There are two kinds of stories awesome and not awesome. Professional critics may use much more granular scale, but for my purposes this is pretty much sufficient. The awesomeness of the story, as indicated by the back-of-the-cover blurb or it’s Amazon equivalent is more or less how I judge books when deciding whether or not I want to buy them. In order to interest me, a story has to have something that will capture my interest and make me want to immerse myself in it. Not all stories can actually do that. An example of something from the un-awesome category would be: “they are two cops, who are also buddies and they solve a complicated crime”. This to me says boring, mundane, unoriginal and pretty damn pedestrian. Of course with the right writing style, well rounded characters and an interesting mystery at the core, even such a safe and boring premise could become something quite amazing. But that does not happen very often. Most of the time you get exactly what it says on the tin: something that was written by people without imagination for people with even less imagination. That last group is also sometimes called “the mainstream public” and I honestly don’t even know why we keep them around.
On the other hand, sometimes you read a premise of a story and it is so mind-bogglingly amazing your pants literally fall of on the spot. Please keep in mind that there is nothing sexual in this sort of de-pantsment. It’s just that certain types of awesomeness are simply best faced in your underwear. Bit Rot by Charles Stross is exactly that kind of a story. Let me tell you just how awesome it is.
Bit Rot is a story:
- about sentient androids (descendants of now extinct humanity)
- on a relativistic deep space jaunt toward distant stars
- and suddenly there is a zombie outbreak
- and it is also ultra hard SF with like science in it
If your pants are still on, you are probably made out of stone, or an alien replicant of some sort who does not appreciate the “high-culture” of the internet. Charlie Stross however definitely does. Sometimes it is easy to forget that the man is one of us, seeing how he has a real life publisher and actual genuine book deals. But the stuff he writes sometime is so much in sync with the collective wants and dreams of the netizens it is not even funny.
A lesser writer would take the above premise and play it for jokes, but Stross takes it absolutely seriously. Not only does he develop a plausible explanation how a “zombie” style plague could break out amongst synthetic arndroid colonists, but he also confidently ties it into one of his book continuities. The story is actually supposed to be taking place in the Saturn’s Children universe. Unfortunately I have never read that book, mainly because of it’s cover. No, seriously I have no clue what his publisher was thinking but it made me avoid it. I generally make a point of not buying books with gratuitous amount of cleavage on the cover. But after reading Bit Rot I might need to re-consider because the setting actually sounds intriguing. Either way, the short story stands alone quite well and you actually do not need to have any knowledge of the novel to fully enjoy it.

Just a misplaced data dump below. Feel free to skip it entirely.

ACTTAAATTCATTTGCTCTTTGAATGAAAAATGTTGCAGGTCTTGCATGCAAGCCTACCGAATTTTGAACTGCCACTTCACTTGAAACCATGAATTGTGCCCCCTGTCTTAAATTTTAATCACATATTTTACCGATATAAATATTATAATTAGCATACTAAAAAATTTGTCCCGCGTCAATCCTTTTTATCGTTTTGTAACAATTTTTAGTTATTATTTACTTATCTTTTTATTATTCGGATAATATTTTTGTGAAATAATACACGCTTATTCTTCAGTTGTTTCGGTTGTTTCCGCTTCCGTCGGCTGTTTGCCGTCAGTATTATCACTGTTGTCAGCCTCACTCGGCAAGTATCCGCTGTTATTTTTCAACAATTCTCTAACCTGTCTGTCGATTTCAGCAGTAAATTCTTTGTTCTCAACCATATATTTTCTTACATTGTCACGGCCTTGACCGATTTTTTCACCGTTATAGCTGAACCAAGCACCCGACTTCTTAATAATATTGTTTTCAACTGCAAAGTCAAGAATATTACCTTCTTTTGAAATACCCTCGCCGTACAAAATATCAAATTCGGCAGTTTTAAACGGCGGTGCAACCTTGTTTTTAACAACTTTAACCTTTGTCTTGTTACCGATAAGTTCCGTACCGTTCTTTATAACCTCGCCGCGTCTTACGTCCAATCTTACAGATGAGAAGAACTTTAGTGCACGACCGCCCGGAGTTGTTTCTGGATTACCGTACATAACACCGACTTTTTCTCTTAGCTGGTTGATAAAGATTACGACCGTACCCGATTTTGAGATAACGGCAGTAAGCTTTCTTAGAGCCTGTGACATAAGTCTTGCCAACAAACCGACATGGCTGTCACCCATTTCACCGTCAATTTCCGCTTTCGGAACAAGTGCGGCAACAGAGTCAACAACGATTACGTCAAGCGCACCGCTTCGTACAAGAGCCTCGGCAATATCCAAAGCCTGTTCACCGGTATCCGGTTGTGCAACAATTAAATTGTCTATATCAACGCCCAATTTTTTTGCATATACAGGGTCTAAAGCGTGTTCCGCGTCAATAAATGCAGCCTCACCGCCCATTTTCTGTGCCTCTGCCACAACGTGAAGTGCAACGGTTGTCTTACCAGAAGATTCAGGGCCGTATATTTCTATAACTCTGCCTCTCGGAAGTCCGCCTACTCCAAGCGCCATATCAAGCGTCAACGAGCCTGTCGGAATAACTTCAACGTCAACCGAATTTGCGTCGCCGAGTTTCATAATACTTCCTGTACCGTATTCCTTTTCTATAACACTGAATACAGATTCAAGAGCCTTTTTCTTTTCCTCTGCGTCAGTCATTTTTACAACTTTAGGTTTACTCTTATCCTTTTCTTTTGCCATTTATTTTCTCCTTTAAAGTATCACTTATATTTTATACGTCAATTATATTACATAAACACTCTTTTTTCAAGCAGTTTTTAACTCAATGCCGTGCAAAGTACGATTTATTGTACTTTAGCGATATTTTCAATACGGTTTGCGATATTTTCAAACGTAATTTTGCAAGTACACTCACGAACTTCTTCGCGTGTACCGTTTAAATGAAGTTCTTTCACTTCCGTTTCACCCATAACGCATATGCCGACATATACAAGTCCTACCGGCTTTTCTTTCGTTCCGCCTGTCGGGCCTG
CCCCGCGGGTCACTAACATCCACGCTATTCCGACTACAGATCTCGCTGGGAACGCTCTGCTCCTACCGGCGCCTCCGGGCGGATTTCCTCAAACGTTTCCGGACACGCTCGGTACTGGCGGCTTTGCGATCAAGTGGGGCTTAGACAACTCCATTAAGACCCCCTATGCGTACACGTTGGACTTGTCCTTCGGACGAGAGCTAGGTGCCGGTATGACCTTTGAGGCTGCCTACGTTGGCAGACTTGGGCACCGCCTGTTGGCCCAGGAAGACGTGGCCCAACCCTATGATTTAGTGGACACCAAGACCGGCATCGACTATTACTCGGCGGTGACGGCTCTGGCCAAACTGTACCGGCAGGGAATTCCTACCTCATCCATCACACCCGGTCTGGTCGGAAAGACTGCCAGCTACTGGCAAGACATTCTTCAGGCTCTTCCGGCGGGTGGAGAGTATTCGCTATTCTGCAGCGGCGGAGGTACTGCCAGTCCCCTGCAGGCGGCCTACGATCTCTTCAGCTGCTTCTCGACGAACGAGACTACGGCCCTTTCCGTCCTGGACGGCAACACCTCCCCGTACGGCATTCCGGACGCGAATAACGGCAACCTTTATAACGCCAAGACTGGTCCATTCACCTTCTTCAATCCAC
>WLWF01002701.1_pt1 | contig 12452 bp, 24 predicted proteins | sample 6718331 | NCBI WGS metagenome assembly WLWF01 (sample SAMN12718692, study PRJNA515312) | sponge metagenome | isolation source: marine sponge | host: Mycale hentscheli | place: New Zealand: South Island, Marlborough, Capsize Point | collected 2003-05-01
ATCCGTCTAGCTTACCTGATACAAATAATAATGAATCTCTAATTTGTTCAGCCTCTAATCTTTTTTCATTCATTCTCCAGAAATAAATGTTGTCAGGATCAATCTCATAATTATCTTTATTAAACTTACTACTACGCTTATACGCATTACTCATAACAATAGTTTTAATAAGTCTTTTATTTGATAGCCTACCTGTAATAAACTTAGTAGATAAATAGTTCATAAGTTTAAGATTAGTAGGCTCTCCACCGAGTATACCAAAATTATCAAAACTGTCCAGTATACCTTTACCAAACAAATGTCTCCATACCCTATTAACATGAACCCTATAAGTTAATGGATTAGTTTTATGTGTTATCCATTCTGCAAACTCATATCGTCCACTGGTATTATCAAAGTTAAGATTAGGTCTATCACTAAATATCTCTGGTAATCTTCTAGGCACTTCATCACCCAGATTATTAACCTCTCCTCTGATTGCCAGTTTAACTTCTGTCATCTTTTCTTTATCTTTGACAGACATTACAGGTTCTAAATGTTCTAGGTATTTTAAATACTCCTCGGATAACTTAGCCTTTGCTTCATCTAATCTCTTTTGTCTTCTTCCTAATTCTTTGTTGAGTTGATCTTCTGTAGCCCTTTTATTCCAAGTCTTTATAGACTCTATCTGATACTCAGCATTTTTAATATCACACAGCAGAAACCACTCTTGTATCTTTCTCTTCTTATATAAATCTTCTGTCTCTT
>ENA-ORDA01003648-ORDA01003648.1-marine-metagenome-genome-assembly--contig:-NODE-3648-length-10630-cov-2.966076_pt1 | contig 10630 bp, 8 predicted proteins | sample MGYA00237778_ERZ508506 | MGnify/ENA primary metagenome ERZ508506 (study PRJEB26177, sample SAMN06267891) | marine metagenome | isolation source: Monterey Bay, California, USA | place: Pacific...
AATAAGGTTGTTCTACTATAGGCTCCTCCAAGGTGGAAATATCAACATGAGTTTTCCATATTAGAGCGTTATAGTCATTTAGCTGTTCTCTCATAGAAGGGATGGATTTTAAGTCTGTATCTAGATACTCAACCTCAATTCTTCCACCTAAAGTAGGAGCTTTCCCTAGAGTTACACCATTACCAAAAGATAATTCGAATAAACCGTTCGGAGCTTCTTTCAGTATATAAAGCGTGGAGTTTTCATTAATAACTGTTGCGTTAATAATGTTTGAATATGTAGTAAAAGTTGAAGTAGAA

It is distant future, and humanity is now long gone. The only thing we have left behind is the sprawling support system that is run by sentient androids of all shapes and sizes. After the last human died, instead of closing shop the care-takers decided to just continue doing their thing. There was no robot uprising or mass genocide mind you. Humans simply got fat, lazy and complacent and eventually didn’t even really feel like getting out of the house to reproduce so they have faded away. The androids were designed to act and think much like humans so that they could better empathize with their masters and so they inherited a lot of our good and bad traits. Some are nice, some are jerks and etc. They still remember humans quite fondly and refer to them as their “ancestors”.
In general their bodies are self-repairing and they have almost indefinite lifespans and as such they are much more suited to very long, interstellar jaunts at relativistic speeds. The story is about two “sisters” who sign up for one of such trips, mostly to get away from their rich, spoiled arrogant “mother”. I’m putting these words in quotations because they are all robots, so they don’t reproduce biologically. The protagonists consider themselves “sisters” because their personalities have been based on the same template. A rich Earth socialite forked them off in order to live vicariously through their adventures. But they got tired living in her shadow and booked a one way trip into the unknown to forge their own destiny far away from home. En route there shit goes terribly wrong (or terribly right, depending on whether you are a character or a reader of the story).
It has been quite a while since I have seen an original take on zombies. While zombies in space have been done before, I don’t think I have ever seen a zombie story that involved androids and no humans. Neither have I ever seen hard science used to explain the plague. Bit Rot has probably the best, and most plausible kind of zombies out there. My only complaint about the story is that it is too short. Stross ends it just when things start to get really interesting, leaving the rest to the imagination of the readers. I would love to see it fleshed out to a full length novel, a movie or a video game. Anything really, because the premise is amazingly awesome.
If you have a few free moments, definitely check this one out. Good news is that the full text of the story is available online. The formatting is not the best though, so I recommend running it through Instantpaper, Readability or Pocket to get the enhanced readable version instead.